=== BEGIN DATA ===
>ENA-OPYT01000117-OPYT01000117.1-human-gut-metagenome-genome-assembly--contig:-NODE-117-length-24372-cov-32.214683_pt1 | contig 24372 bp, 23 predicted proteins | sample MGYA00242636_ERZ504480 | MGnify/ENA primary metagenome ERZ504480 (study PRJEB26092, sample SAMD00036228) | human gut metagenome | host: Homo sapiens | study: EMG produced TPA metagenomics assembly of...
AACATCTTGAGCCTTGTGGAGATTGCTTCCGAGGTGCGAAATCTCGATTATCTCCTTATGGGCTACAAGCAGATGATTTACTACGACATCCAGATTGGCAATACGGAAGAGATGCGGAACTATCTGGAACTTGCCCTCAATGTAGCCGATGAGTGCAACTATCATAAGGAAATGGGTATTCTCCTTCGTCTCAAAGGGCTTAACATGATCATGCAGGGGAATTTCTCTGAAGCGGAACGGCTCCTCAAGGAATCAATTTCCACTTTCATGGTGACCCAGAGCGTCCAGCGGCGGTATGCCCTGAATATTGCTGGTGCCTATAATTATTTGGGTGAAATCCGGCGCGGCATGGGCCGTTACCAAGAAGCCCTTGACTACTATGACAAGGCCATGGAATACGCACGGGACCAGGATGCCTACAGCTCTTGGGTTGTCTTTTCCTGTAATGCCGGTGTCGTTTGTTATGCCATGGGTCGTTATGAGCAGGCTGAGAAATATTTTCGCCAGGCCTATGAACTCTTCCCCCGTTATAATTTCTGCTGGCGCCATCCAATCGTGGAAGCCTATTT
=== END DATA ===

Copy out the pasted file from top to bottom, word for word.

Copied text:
>ENA-OPYT01000117-OPYT01000117.1-human-gut-metagenome-genome-assembly--contig:-NODE-117-length-24372-cov-32.214683_pt1 | contig 24372 bp, 23 predicted proteins | sample MGYA00242636_ERZ504480 | MGnify/ENA primary metagenome ERZ504480 (study PRJEB26092, sample SAMD00036228) | human gut metagenome | host: Homo sapiens | study: EMG produced TPA metagenomics assembly of...
AACATCTTGAGCCTTGTGGAGATTGCTTCCGAGGTGCGAAATCTCGATTATCTCCTTATGGGCTACAAGCAGATGATTTACTACGACATCCAGATTGGCAATACGGAAGAGATGCGGAACTATCTGGAACTTGCCCTCAATGTAGCCGATGAGTGCAACTATCATAAGGAAATGGGTATTCTCCTTCGTCTCAAAGGGCTTAACATGATCATGCAGGGGAATTTCTCTGAAGCGGAACGGCTCCTCAAGGAATCAATTTCCACTTTCATGGTGACCCAGAGCGTCCAGCGGCGGTATGCCCTGAATATTGCTGGTGCCTATAATTATTTGGGTGAAATCCGGCGCGGCATGGGCCGTTACCAAGAAGCCCTTGACTACTATGACAAGGCCATGGAATACGCACGGGACCAGGATGCCTACAGCTCTTGGGTTGTCTTTTCCTGTAATGCCGGTGTCGTTTGTTATGCCATGGGTCGTTATGAGCAGGCTGAGAAATATTTTCGCCAGGCCTATGAACTCTTCCCCCGTTATAATTTCTGCTGGCGCCATCCAATCGTGGAAGCCTATTT